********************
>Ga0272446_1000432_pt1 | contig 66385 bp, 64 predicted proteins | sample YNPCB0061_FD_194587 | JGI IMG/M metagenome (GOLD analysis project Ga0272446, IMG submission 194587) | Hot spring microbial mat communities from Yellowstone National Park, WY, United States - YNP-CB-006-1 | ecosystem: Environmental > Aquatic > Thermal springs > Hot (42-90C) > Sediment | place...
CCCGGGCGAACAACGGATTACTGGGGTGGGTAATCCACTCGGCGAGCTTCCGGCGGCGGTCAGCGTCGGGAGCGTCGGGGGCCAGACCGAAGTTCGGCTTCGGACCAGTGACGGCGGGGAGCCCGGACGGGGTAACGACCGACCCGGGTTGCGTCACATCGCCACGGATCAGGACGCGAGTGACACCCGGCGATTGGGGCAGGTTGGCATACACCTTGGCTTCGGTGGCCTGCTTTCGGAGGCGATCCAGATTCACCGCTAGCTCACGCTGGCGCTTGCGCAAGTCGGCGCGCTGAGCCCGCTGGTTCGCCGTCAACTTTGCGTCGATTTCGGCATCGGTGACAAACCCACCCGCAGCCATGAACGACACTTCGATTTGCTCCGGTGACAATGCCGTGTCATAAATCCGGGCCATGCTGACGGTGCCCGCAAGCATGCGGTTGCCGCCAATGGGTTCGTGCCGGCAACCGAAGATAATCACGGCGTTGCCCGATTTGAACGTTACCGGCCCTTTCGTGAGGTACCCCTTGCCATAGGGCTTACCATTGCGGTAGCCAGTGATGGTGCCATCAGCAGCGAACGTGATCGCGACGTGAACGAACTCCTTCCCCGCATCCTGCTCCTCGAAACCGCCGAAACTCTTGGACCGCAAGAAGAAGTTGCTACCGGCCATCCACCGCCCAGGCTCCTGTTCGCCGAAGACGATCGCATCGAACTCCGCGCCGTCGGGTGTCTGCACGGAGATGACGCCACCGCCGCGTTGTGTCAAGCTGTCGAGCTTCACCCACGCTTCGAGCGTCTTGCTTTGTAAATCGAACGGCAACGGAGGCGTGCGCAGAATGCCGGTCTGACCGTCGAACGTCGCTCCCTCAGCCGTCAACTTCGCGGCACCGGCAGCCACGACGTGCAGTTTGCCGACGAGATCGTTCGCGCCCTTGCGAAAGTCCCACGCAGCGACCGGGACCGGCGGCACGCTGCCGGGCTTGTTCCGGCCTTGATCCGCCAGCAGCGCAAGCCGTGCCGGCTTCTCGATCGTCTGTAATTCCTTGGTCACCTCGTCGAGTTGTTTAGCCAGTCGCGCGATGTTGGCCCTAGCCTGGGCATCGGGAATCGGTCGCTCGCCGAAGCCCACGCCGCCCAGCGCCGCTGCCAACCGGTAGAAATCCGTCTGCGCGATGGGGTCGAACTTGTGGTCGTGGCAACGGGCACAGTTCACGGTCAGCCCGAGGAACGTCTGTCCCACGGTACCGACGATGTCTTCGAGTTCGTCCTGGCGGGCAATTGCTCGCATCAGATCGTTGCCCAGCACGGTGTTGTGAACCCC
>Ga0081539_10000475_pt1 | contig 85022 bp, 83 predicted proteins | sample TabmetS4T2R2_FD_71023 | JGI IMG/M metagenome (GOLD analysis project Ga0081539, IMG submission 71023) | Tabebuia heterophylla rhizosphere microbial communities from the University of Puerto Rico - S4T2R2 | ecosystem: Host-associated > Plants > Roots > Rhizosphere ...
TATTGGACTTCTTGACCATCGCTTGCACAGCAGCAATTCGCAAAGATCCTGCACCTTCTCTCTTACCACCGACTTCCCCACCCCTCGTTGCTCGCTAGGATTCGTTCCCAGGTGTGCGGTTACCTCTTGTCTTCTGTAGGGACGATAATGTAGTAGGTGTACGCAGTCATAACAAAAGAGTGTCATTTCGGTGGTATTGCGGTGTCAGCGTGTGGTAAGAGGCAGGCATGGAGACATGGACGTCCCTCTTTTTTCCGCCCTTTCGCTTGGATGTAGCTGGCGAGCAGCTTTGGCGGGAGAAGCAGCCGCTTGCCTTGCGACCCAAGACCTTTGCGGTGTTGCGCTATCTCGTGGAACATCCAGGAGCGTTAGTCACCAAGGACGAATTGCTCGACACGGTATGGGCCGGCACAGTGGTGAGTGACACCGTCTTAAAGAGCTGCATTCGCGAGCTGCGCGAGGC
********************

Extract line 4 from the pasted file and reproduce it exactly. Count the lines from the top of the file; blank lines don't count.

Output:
TATTGGACTTCTTGACCATCGCTTGCACAGCAGCAATTCGCAAAGATCCTGCACCTTCTCTCTTACCACCGACTTCCCCACCCCTCGTTGCTCGCTAGGATTCGTTCCCAGGTGTGCGGTTACCTCTTGTCTTCTGTAGGGACGATAATGTAGTAGGTGTACGCAGTCATAACAAAAGAGTGTCATTTCGGTGGTATTGCGGTGTCAGCGTGTGGTAAGAGGCAGGCATGGAGACATGGACGTCCCTCTTTTTTCCGCCCTTTCGCTTGGATGTAGCTGGCGAGCAGCTTTGGCGGGAGAAGCAGCCGCTTGCCTTGCGACCCAAGACCTTTGCGGTGTTGCGCTATCTCGTGGAACATCCAGGAGCGTTAGTCACCAAGGACGAATTGCTCGACACGGTATGGGCCGGCACAGTGGTGAGTGACACCGTCTTAAAGAGCTGCATTCGCGAGCTGCGCGAGGC